Diophantine Approximation (DIAMANT)
Credits 
8 credit points 
Instructors 
Evertse, J.H. (Universiteit Leiden), Beukers, F. (Universiteit Utrecht) 
Email 
evertse@math.leidenuniv.nl, F.Beukers@math.uu.nl 
Prerequisites 
Basic knowledge (bachelor level) of algebra and analysis (linear algebra, groups, rings, field extensions, real analysis, some complex analysis). 
Aim 
This course will be an introduction to irrationality, transcendence and rational approximation to (algebraic) numbers. 
Description 
In the first part we will discuss classical transcendence results such as the transcendence of pi, Hilbert's 23rd problem, Gel'fondBaker theory for linear forms in logarithms and applications to diophantine equations.
In addition we give a crash course in algebraic number theoryin order to fully appreciate the results in this area.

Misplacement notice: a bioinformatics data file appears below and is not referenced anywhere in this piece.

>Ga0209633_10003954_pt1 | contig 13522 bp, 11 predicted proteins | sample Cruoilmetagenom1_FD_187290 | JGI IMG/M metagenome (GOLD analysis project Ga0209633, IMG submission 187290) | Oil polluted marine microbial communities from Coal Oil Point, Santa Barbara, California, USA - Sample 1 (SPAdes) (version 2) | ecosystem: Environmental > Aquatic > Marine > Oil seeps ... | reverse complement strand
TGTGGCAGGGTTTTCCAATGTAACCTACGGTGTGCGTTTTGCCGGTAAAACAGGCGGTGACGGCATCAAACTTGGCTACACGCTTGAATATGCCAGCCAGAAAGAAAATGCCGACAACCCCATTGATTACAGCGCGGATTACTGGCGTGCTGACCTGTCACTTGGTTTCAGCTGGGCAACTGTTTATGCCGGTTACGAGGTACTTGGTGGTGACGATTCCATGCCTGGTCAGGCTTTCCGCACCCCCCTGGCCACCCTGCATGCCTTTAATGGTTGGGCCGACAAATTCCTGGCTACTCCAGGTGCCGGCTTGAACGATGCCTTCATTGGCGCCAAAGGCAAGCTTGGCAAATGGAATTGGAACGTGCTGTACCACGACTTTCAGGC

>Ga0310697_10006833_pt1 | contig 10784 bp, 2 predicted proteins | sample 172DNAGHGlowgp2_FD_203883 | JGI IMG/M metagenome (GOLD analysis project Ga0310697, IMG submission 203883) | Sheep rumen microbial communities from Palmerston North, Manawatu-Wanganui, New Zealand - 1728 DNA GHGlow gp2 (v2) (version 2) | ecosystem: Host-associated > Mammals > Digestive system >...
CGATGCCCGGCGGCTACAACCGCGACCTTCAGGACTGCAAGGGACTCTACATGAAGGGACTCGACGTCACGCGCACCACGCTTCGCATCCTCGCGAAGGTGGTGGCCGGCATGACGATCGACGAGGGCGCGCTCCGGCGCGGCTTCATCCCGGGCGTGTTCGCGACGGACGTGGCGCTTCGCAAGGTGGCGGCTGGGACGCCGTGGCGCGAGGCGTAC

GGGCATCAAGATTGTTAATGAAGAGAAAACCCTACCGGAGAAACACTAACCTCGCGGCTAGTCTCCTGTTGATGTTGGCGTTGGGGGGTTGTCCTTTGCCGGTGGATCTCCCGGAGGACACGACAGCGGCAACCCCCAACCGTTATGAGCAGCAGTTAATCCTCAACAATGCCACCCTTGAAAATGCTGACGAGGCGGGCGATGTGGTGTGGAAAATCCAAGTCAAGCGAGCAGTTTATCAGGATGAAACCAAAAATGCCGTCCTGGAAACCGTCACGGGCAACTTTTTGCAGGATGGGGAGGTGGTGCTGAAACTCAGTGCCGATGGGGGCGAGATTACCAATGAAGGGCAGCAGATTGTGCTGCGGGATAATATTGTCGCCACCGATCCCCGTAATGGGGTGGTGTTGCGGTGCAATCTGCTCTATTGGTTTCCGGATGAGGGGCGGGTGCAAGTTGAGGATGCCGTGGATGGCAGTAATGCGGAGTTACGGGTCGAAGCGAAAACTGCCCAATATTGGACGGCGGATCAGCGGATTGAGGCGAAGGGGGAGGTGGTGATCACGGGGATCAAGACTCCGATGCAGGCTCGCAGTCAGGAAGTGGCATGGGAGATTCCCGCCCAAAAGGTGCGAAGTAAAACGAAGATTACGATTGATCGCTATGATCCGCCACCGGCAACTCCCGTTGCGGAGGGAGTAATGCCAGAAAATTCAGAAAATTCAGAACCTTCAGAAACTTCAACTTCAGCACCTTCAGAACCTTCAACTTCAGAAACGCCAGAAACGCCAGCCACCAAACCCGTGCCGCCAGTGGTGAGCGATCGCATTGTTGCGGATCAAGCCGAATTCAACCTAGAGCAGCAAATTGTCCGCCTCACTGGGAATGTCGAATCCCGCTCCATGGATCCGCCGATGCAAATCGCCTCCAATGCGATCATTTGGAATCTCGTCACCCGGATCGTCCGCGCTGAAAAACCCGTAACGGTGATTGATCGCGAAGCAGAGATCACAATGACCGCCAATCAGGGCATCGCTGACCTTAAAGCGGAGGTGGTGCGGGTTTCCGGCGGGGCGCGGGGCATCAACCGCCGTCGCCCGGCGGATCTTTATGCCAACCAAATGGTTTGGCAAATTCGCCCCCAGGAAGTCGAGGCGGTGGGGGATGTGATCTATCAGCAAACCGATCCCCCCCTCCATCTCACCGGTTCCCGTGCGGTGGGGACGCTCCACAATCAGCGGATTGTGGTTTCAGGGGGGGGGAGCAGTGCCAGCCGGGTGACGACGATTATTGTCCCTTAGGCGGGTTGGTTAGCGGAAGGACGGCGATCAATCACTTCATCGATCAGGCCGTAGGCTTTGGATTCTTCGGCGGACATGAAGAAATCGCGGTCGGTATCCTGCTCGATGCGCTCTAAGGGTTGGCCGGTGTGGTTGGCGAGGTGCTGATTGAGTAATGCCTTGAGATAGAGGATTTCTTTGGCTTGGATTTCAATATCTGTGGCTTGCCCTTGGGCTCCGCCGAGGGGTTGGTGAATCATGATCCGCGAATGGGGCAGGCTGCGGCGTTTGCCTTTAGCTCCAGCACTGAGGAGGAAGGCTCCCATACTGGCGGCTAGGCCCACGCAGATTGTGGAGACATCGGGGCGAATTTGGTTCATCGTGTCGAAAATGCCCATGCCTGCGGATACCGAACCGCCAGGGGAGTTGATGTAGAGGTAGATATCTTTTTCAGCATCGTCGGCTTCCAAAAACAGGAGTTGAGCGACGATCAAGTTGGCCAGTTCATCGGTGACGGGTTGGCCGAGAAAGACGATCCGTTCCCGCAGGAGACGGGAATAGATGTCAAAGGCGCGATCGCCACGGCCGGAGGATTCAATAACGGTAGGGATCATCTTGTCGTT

In the second part we discuss results concerning the approximation of algebraic numbers by rational numbers.
In 1842, Dirichlet proved an elementary, but now classic theorem, roughly stating that for every real irrational number, there are infinitely many rational numbers approximating it very closely. A central result is a theorem proved by Roth in 1955, implying that for real algebraic numbers, Dirichlet's Theorem is in essence best possible, in the sense that a real algebraic number cannot have rational approximations much better than those provided by Dirichlet's Theorem. We intend to prove a weaker version of Roth's Theorem and give some applications.
Further, we state a far reaching higher dimensional generalization of Roth's Theorem, the socalled Subspace Theorem proved by W.M. Schmidt in 1972, and give various applications to Diophantine equations and inequalities.

Organization 
The basic intention is to give each week a lecture of two hours followed by an exercise session of one hour but we allow some flexibility.

Examination 
Homework assignments and oral examination. More details will be announced during the course. 
Literature 
Will be announced during the course.